I just finished watching all 18 episodes of this wonderful show. I'm hooked, and can't wait for more. I do have one qualm, however.

Why are they selling this to kids? The story-line possibilities are amazing, and deserve a darker, more truthful, more adult treatment. The idea that "cartoons" are supposed to be kids' programming is a notion that should have died out decades ago. Animation allows the telling of fantastic stories without the need of huge budgets, and a reliance on finding an actor that'd be willing to don a cape and tights and actually put the time and effort into training for the role [there's only one Christian Bale]. Outside of that, live action just doesn't have the capabilites to do a convincing job of bringing the more over-the-top comic ideas to life. Sure, Marvel's doing a fine job on their side, but those are big-budget movies that come out once a year. We want a series, and animation is the best and easiest way to tell these stories.

But, honestly, take a poll of the people actually watching the show. What audience out there actually knows these characters? Who's writing wiki pages, and blog posts, and researching continuity? It's certainly not a bunch of nine to fourteen-year-old kids. It's guys and girls in their mid- to late-twenties. It's people that are old enough to remember the comics. It's people who know the comics dealt with some pretty heavy-hitting material. It's people who know the second Robin, Jason Todd, was beaten nearly to death with a crowbar by the Joker, then blown up for good measure. These characters live in a universe where beings like Apocolypse and Doomsday exist, and that's what the real audience wants to see.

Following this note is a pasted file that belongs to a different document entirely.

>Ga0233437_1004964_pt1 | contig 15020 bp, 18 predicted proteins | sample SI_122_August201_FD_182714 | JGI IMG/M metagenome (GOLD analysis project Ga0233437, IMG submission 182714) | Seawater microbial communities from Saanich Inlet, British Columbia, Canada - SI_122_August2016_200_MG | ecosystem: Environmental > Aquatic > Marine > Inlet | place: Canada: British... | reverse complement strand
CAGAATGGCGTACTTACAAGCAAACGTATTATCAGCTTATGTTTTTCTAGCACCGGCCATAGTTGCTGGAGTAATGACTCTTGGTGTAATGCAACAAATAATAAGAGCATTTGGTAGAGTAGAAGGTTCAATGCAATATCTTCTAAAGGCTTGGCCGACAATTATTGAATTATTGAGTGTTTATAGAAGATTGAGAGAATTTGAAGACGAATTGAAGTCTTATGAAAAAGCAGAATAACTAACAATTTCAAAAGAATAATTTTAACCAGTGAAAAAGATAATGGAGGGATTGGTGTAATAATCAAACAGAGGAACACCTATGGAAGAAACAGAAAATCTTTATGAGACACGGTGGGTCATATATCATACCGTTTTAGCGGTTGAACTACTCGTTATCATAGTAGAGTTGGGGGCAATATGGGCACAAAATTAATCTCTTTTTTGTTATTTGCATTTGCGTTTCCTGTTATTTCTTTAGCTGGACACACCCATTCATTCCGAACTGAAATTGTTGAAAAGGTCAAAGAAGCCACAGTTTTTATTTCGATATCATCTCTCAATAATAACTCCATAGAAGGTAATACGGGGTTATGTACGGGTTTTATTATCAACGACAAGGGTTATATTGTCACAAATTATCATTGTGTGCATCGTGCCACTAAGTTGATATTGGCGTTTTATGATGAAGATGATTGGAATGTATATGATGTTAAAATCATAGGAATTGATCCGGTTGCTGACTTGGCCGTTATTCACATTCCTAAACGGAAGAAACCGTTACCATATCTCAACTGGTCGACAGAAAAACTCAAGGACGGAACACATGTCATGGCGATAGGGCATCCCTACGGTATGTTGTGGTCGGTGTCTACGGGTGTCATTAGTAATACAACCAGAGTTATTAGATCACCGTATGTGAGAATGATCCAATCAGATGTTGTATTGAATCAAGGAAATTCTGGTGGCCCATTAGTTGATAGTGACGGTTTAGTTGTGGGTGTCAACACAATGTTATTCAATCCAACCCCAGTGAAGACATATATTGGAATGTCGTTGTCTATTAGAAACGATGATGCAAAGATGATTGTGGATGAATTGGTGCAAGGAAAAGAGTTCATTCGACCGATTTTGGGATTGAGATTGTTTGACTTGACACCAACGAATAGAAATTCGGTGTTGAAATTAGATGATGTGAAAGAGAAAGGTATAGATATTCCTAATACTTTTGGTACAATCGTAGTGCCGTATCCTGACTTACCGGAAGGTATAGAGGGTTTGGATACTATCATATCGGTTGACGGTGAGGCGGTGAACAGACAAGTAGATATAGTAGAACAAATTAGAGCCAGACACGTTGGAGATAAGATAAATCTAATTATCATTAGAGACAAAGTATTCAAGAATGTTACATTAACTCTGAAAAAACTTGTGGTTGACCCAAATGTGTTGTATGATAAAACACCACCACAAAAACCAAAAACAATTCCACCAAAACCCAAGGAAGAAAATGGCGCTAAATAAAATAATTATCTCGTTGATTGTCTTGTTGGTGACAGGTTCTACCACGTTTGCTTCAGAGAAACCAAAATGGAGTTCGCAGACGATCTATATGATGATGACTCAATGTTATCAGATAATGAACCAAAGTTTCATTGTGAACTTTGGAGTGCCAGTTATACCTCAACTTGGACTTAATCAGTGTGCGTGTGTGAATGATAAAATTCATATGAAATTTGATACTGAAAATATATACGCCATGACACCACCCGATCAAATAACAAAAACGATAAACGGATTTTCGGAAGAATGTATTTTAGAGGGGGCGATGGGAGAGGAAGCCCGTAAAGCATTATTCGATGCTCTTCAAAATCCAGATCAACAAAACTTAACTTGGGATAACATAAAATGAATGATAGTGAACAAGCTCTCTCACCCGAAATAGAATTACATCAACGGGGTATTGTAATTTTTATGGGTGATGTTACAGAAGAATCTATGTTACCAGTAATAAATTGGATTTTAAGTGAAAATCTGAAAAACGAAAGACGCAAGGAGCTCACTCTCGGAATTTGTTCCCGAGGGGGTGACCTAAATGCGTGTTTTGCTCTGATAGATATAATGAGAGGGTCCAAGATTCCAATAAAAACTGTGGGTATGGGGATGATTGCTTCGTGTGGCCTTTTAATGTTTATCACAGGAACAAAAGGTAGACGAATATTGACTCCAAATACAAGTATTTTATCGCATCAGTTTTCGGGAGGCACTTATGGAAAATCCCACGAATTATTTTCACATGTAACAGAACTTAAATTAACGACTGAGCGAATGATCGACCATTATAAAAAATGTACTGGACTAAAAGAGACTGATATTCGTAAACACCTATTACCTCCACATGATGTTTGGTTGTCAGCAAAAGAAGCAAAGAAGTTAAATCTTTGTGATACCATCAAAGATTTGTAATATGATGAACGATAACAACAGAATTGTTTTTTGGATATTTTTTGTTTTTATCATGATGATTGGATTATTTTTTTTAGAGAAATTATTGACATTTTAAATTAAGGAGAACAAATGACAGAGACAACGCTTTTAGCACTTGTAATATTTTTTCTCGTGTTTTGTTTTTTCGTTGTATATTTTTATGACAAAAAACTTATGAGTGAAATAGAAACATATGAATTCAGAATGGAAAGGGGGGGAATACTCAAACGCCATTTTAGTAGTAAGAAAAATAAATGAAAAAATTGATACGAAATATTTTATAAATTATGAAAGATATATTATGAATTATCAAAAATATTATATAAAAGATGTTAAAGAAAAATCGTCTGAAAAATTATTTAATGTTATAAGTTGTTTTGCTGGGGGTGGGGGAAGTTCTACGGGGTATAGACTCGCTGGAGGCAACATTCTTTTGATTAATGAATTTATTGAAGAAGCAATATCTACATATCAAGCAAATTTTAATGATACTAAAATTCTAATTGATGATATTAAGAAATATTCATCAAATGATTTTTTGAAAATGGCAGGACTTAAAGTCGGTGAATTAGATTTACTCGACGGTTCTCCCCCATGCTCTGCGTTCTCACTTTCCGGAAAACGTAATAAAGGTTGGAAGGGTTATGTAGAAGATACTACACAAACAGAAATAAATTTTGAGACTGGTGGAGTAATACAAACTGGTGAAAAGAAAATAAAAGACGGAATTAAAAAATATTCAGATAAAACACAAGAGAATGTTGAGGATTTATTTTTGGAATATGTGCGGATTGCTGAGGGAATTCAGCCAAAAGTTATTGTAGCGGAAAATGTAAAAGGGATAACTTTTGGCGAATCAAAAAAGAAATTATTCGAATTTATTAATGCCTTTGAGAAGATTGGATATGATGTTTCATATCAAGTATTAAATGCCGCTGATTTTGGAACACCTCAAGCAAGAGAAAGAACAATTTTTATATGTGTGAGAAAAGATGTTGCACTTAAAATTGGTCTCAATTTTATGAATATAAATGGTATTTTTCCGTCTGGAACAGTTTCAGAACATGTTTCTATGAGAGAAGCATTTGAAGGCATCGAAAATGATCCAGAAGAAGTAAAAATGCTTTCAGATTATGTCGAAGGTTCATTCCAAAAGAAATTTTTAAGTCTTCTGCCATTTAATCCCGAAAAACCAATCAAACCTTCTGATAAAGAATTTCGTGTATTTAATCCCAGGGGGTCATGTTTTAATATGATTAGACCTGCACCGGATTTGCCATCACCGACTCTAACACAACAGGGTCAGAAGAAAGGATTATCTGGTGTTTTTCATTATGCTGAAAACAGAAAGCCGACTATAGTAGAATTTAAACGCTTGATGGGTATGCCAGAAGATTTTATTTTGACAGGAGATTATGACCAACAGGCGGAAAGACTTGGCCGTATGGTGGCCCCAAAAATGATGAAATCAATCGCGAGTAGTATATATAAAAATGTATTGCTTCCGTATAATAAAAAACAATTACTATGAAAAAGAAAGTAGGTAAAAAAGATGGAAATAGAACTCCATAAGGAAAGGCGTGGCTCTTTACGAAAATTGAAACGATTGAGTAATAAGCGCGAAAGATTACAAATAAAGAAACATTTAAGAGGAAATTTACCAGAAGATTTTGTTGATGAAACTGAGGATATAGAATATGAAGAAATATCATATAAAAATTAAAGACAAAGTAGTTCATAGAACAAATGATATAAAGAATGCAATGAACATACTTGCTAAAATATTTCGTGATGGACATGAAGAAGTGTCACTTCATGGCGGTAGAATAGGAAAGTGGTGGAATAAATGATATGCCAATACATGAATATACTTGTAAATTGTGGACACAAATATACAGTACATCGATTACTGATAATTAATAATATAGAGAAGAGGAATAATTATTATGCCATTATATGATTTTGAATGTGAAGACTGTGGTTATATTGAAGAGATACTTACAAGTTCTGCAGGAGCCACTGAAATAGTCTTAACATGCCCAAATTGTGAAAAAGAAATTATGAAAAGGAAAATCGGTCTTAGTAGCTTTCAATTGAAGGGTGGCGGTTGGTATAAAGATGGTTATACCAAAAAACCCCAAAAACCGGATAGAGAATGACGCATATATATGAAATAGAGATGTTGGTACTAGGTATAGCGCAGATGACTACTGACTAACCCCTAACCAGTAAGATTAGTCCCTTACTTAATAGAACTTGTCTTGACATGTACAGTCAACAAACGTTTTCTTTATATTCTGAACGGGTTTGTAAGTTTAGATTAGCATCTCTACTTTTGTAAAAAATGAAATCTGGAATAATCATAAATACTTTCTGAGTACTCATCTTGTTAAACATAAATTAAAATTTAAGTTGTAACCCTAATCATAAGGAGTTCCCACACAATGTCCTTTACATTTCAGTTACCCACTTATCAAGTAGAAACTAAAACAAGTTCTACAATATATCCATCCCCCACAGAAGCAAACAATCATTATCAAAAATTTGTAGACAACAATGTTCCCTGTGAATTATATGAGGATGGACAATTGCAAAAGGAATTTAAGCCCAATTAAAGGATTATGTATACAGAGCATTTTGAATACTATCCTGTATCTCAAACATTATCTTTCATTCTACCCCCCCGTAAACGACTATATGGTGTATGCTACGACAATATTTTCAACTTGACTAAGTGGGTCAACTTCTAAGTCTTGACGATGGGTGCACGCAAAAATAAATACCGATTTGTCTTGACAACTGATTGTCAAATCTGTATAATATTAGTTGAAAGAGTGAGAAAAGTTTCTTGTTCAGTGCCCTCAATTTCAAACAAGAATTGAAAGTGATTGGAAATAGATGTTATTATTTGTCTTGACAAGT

We want to see that comicbook world brought to moving life on the screen.

Don't get me wrong, I love the show. I just don't want to see its creators bog themselves down thinking they need to keep it "kid-friendly." That whole idea is worthy of another rant, but I'll not get into it now.

The point is this; wake up, people. Who's spending the money on going to see superhero movies? Who's standing in line for hours to get the good seats opening night? What age bracket is actually funding your show?

Case in point; I went to see the new TMNT movie (which was fun, but dissapointing) with my wife. We were worried that we'd be the only ones there without kids (we're both still in our twenties and waiting), but I had a hunch we needn't worry about "fitting in." As we looked around the theater, we noticed that just about everyone there was our age or near enough. And, we left dissapointed because they'd taken a great franchise from our youth and dumbed it down for today's generation of kids.

I doubt the creators will read this blog entry on a fan-based wiki, but, if this message gets out even a little, maybe they'll eventually hear it.

The work is good. It could be better. Take off the kid gloves, and pay attention to your actual audience. We're 18-30, and we've been waiting.

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